Obama is Reagan. So says the political journalist Andrew Sullivan, who believes that the re-election of the 44th President of the United States marks a fundamental shift in American society. Just as the 1980s rang in a new era of individualism, today’s America looks and feels as though it is becoming a different place. For its twenty-somethings at the start of their adult lives, Obama’s America will be – for better or worse – their America. ISIS talked to four college students who worked on Capitol Hill during the election campaign – two Democrats and two Republicans – and asked them about the nation they are going to inherit.
Wesley Verge is a student at the State University of New York and a Democrat. “I do believe that this is a turning point for the United States… Obama’s election shows that even amidst hardship and turmoil, the country agrees with his priorities,” he says. Despite stubborn economic challenges that might have derailed his campaign, Obama was able to increase his margin of victory over his Republican opponent. Wesley passionately believes Obama is making a difference: “his ideals reflect those of a country who cares about all of her children… healthcare, scientific expansion, and ending the wars are just a few examples of why I am more proud to be an American than I was four years ago,” he says. This is the optimism which spawned iconic posters emblazoned with the word “hope”, depicting a benevolent Obama in red, white and blue.
However, other college students oppose Obama’s policies with equal fervour. Taylor Ayres is a southern belle. Devoutly Methodist and from a well-to-do family that divides its time between Georgia and Maine, she worked in Romney’s campaign headquarters. Her take on America’s future is decidedly less optimistic than Wesley’s. “Honestly, I’m incredibly concerned about the direction our country is headed and how large the federal government has become,” she says, echoing the concerns of millions of American voters. “I believe people’s dependence on the government is reaching an all-time high and my concern is that it will bankrupt our government… The creation of this welfare state shows a fundamental shift in the mind-set of the country as a whole.” For a nation that was born in a revolutionary rejection of big government and high taxes, attitudes towards the state are not just a matter of politics, they are a matter of culture and identity.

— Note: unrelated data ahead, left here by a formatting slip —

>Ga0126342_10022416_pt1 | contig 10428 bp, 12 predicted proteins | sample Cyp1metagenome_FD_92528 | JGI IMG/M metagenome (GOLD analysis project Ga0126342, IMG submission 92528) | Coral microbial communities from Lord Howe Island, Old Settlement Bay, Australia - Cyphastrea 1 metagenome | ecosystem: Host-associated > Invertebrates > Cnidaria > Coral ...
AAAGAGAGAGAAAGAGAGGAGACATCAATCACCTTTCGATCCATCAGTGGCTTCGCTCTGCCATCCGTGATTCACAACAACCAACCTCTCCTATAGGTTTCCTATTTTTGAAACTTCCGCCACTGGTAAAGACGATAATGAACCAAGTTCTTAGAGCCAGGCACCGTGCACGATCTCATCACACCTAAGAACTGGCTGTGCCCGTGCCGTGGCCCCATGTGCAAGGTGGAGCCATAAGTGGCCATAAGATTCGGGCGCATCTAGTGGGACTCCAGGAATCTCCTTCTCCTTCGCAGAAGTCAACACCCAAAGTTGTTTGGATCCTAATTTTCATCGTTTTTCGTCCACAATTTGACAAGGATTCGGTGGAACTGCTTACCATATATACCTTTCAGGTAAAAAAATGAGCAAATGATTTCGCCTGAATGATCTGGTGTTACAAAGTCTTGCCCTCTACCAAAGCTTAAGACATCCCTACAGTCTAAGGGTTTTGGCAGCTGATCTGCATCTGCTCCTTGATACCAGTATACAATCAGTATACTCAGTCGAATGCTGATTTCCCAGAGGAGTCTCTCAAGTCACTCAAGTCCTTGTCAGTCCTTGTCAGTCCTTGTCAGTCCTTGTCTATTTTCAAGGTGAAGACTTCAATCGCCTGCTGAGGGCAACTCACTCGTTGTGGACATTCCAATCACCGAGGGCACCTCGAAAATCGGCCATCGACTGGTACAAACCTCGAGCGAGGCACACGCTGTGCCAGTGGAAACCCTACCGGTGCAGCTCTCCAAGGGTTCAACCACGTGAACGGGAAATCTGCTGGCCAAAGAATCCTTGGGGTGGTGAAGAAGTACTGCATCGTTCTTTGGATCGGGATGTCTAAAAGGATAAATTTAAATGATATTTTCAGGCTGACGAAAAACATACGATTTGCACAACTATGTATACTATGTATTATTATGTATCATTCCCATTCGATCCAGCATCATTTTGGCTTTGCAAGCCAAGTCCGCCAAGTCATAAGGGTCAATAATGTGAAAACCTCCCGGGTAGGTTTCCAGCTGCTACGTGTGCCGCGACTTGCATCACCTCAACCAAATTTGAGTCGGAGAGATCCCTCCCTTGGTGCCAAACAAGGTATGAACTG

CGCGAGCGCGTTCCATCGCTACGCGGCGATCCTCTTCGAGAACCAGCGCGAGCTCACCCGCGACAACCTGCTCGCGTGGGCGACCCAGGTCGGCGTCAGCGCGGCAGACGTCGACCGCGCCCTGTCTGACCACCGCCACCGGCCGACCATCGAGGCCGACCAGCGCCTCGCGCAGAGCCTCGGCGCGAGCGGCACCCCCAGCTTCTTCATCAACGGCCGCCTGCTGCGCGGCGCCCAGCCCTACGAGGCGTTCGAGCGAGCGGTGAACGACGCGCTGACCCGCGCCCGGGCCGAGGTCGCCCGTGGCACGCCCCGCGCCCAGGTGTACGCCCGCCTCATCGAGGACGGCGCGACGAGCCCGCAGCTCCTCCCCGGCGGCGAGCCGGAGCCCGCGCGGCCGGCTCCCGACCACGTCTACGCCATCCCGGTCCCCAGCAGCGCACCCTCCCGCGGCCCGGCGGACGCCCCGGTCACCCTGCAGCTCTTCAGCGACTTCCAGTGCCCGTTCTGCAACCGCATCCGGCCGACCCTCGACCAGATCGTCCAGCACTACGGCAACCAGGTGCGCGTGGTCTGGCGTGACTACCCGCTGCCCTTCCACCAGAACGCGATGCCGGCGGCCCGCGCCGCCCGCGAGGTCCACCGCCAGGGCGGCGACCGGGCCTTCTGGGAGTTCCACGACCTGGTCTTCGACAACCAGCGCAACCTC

Taylor also worries about America’s diminishing position in a world where power is shifting from West to East. “Now, it seems China is on the fast-track to replace the US, and the US will sink very much like Great Britain, France and Germany did – due to large deficits,” she says. Fear about the rise of China (a populist theme played to by all Presidential candidates) also suggests an anxiety about America’s role and place in the world. As Mitt Romney pointedly asked during his campaign: will the twenty-first century – the era of Wesley and Taylor – be an American century like the one before it?
Yet whilst her religious beliefs might suggest that she is a social conservative, Taylor believes that gay couples should have equal rights and that her party must temper its cultural views. “I think we need to reassess the values we espouse and image we portray,” she says. “Though it will be a challenging process, I think a reassessment and a reorganizing might be just what we need.